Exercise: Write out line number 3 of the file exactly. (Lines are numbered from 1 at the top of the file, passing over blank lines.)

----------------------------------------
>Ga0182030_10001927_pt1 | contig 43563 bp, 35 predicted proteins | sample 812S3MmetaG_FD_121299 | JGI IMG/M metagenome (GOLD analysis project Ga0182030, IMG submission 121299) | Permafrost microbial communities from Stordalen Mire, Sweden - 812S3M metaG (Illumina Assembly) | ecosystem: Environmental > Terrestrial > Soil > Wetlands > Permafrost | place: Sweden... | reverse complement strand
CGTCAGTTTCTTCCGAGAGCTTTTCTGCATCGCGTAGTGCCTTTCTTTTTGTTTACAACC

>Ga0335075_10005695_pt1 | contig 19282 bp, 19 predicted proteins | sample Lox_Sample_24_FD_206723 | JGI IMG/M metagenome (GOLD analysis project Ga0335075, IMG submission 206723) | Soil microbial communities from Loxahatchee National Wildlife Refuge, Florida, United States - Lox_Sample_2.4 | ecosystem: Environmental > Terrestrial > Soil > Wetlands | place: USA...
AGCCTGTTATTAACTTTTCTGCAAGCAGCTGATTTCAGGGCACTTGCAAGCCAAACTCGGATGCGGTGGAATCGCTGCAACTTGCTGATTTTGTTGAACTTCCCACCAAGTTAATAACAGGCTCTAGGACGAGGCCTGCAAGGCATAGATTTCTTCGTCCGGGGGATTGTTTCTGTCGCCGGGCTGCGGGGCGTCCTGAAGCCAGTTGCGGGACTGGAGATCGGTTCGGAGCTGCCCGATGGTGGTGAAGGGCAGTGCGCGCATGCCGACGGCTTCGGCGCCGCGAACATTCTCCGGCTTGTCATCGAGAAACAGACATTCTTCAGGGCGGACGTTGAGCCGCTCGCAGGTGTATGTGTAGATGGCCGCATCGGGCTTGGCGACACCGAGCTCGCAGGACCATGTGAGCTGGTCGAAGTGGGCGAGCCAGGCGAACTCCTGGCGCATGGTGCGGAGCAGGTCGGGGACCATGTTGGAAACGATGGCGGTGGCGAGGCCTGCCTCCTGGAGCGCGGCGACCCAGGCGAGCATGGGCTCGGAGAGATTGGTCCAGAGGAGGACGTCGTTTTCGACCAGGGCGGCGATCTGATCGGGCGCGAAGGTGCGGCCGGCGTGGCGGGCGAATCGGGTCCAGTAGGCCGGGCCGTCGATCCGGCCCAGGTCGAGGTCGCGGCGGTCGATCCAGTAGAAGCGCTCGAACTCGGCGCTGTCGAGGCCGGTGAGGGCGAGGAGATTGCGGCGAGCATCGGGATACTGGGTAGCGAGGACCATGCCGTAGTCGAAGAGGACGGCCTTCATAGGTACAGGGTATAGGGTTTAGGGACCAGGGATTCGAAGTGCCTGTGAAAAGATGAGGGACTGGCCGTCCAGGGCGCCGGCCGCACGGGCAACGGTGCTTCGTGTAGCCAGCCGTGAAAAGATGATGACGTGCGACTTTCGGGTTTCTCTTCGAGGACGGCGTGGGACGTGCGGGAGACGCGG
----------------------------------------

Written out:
>Ga0335075_10005695_pt1 | contig 19282 bp, 19 predicted proteins | sample Lox_Sample_24_FD_206723 | JGI IMG/M metagenome (GOLD analysis project Ga0335075, IMG submission 206723) | Soil microbial communities from Loxahatchee National Wildlife Refuge, Florida, United States - Lox_Sample_2.4 | ecosystem: Environmental > Terrestrial > Soil > Wetlands | place: USA...